Today’s AM fix was USD 1,249.50, EUR 961.15 and GBP 819.67 per ounce.
Yesterday’s AM fix was USD 1,246.00, EUR 962.16 and GBP 818.28 per ounce.
Gold rose $10.70 or 0.86% yesterday and closed at $1,252.90/oz. Silver surged to $19.905 and finished up 2.38% at $19.80/oz.
The U.S. markets are closed for their Independence Day holiday today.
Gold was tentatively higher overnight on worries about the revolution in Egypt which ended with President Mursi ousted. They crept lower prior to the BOE and ECB rate decisions but gold rose in sterling terms after the BOE decision to keep rates at 0.5%.
Carney, the new Bank of England governor, kept interest rates at historically record low levels at 0.5% and the pound fell after the announcement and was down 1% to £828/oz soon after.
Draghi, emulated his fellow Goldman Sachs banker, Carney and kept rates at 0.5%.
Ultra loose monetary policies involving record low base rates have been in place in the UK since March 2009, a lengthy 4½ years. In the Eurozone 0.5% record low rates have been seen since May this year.
Since 1694 and the ensuing three centuries’ of Bank of England history, the base rate has never been this low.
German and ECB base rates have never been this low.
UK and western government bond yields remain near record lows only because western governments and their central banks are manipulating their bond markets by electronically creating currency in order to buy their own debt.
Euro zone consumer prices are being driven upward by rising energy and food prices, data showed on Monday, underlining the fragility of the bloc’s economic health. Inflation in the Eurozone, which is suffering from its longest ever recession and record high unemployment, increased to 1.6% year-on-year in June from 1.4% in May.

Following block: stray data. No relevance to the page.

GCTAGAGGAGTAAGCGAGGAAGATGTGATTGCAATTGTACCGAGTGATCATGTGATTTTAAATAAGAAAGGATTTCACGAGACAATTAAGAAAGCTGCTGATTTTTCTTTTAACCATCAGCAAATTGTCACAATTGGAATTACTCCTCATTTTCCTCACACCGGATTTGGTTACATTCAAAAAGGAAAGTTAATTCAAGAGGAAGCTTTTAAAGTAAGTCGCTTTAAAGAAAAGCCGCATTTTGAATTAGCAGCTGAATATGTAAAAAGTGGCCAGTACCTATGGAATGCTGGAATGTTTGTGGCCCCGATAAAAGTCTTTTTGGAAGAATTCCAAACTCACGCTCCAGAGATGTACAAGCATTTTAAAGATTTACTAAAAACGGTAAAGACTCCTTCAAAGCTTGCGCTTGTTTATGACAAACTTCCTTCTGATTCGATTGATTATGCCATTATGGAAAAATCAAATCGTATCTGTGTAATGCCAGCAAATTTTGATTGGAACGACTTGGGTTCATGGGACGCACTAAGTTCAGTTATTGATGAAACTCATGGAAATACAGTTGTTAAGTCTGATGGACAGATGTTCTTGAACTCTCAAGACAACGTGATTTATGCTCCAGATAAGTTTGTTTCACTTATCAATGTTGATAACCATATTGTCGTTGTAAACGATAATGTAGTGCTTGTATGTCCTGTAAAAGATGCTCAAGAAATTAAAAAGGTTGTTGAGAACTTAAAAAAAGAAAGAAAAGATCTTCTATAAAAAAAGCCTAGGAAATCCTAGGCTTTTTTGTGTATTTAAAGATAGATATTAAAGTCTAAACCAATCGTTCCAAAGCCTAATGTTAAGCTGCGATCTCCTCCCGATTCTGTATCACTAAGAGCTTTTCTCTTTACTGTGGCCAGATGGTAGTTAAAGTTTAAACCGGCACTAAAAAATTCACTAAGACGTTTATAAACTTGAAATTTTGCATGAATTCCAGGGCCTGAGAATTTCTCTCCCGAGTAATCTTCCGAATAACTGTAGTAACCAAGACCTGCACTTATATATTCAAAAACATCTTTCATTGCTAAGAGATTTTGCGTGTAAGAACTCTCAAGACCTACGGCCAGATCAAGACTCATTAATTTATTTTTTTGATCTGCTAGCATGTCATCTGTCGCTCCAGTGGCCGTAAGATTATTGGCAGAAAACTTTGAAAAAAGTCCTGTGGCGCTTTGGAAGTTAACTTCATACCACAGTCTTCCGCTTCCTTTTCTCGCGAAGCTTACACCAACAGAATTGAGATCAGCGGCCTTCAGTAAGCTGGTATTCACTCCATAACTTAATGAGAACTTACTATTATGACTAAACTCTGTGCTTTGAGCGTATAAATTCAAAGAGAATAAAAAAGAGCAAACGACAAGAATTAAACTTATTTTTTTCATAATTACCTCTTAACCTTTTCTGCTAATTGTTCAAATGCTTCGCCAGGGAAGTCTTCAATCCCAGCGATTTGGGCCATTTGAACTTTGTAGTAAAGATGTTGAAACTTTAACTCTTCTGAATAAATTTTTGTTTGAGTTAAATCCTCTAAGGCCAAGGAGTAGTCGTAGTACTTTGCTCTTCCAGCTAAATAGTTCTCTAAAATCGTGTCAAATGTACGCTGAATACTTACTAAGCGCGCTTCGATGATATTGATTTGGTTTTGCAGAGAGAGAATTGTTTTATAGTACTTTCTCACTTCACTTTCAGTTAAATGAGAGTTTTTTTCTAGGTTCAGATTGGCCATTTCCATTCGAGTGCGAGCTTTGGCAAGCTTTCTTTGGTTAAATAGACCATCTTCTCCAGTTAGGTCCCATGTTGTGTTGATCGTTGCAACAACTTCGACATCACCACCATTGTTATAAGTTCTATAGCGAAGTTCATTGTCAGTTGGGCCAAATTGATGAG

June’s inflation reading was the second upward move from a three-year low of 1.2% in April.
Germany’s most populous state and a bellwether for German inflation data, North Rhine-Westphalia, saw inflation pick up to 2.1% on the year in June.
U.K. inflation accelerated more than economists forecast in May rising to 2.7% (CPI) due to rising energy costs. Britons face a persisting squeeze in living costs as they endure inflation triple the rate of basic pay growth, which was 0.9% in the three months through April.
Transport provided the biggest upward pressure on the inflation rate in May, as air transport and motor fuel rose from a year earlier. Air fares soared 22% from April, a record for the month of May. Higher clothing and footwear costs also stoked consumer prices.
Citizens throughout the EU are feeling the pinch in their pocket due to rising costs and many believe that inflation is higher than the statisticians in government departments are calculating.
Negative real interest rates and continuing money printing and QE will lead to inflation. The question is not if but rather when. They will support gold and lead to a lower fiat currencies versus gold in the long term.Courtesy: Goldcore
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